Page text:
Posted on about 5 years ago by Laurentina Kennedy
New study hopes to identify early signs of dementia, years before memory loss
Researchers seeking to recruit 100 people
Irish Times: Sarah Burns
Researchers are seeking to recruit 100 people to participate in a new large-scale study which hopes to identify early signs of dementia years before memory loss and confusion develop.
Researchers are seeking to recruit 100 people to participate in a new large-scale study which hopes to identify early signs of dementia years before memory loss and confusion develop. A new three-year research programme called “Prevent” aims to detect early features of the risk of getting Alzheimer’s disease in people with no symptoms. The study is being carried out by researchers at the Global Brain Health Institute (GBHI) at Trinity College Dublin, as part of a study in collaboration with Cambridge, Oxford, Edinburgh universities, Imperial College London in the UK and the Inserm Neuroscience in France. Dementia affects up to 55,000 people in Ireland and 48 million worldwide.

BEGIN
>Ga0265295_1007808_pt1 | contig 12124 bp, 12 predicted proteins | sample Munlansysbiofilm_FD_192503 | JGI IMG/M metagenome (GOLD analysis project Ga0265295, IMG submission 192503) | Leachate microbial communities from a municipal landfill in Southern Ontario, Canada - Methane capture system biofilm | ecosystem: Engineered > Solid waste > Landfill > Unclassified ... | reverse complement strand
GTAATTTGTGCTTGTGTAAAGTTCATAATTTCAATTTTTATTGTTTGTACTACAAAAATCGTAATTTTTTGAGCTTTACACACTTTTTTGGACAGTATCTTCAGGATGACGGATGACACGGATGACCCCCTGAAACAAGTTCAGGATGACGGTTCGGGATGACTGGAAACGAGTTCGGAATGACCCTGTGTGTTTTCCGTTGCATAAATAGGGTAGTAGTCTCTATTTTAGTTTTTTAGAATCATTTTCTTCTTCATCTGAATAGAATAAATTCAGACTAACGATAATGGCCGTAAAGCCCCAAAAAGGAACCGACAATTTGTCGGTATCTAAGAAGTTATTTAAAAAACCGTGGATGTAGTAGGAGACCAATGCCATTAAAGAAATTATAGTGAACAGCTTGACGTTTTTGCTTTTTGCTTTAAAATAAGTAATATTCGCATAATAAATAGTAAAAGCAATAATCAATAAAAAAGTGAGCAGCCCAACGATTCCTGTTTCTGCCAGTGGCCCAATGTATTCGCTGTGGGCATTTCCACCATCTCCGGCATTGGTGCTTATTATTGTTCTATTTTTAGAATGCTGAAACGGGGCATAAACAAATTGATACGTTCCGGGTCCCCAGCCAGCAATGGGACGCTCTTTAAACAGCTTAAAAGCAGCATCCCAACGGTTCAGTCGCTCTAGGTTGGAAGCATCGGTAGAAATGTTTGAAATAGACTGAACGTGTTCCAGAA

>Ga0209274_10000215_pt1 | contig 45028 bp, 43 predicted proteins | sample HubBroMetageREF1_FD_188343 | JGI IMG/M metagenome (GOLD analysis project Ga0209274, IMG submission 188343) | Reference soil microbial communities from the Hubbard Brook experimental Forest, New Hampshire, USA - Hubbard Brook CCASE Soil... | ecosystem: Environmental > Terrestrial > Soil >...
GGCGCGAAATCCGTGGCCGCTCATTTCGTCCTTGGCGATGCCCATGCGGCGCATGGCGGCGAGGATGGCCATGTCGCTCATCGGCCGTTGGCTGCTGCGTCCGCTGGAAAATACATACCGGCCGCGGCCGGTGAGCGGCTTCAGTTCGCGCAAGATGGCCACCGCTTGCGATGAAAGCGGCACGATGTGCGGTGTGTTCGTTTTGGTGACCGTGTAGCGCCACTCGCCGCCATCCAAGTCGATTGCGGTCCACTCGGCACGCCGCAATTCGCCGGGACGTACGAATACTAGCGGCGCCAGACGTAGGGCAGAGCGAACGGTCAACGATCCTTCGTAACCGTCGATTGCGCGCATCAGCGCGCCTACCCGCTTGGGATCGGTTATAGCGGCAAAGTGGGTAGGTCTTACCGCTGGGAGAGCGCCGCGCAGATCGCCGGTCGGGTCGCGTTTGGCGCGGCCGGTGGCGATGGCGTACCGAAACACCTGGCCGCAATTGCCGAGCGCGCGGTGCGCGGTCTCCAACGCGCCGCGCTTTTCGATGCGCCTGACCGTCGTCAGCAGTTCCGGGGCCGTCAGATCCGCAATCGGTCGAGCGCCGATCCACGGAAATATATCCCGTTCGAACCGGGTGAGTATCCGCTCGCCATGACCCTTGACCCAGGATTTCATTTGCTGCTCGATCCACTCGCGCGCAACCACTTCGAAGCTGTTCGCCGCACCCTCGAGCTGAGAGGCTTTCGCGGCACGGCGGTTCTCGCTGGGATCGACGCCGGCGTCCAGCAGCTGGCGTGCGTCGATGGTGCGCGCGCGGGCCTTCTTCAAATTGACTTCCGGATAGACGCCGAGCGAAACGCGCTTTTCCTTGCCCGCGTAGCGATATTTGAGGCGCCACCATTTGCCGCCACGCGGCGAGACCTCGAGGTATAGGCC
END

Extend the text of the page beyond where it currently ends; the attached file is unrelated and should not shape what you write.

Alzheimer’s disease is the most common cause of dementia, accounting for 60-70 percent of all cases. In total, 700 participants will be involved in the study. The Irish research teams are looking to recruit 100 adults aged between 40-59 years of age, without dementia or any form of significant cognitive difficulty, some of whom have a parent with dementia and some who have not.
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Prof Brian Lawlor, the co-principal investigator on the study, said by identifying early markers for Alzheimer’s disease, researchers may be able to design and implemented targeted intervention programmes to help delay or prevent the onset of dementia. “Recent research indicates subtle changes in brain function or structure may be detectable during middle adulthood – years before the first clinical signs of dementia become apparent,” he said. “We believe that mid-life may be a golden time to introduce measures to help prevent the onset of dementia. But we need to know what are the earliest signals that mean that a person is at greater risk of developing dementia if we are to intervene at this stage.”be involved in the study.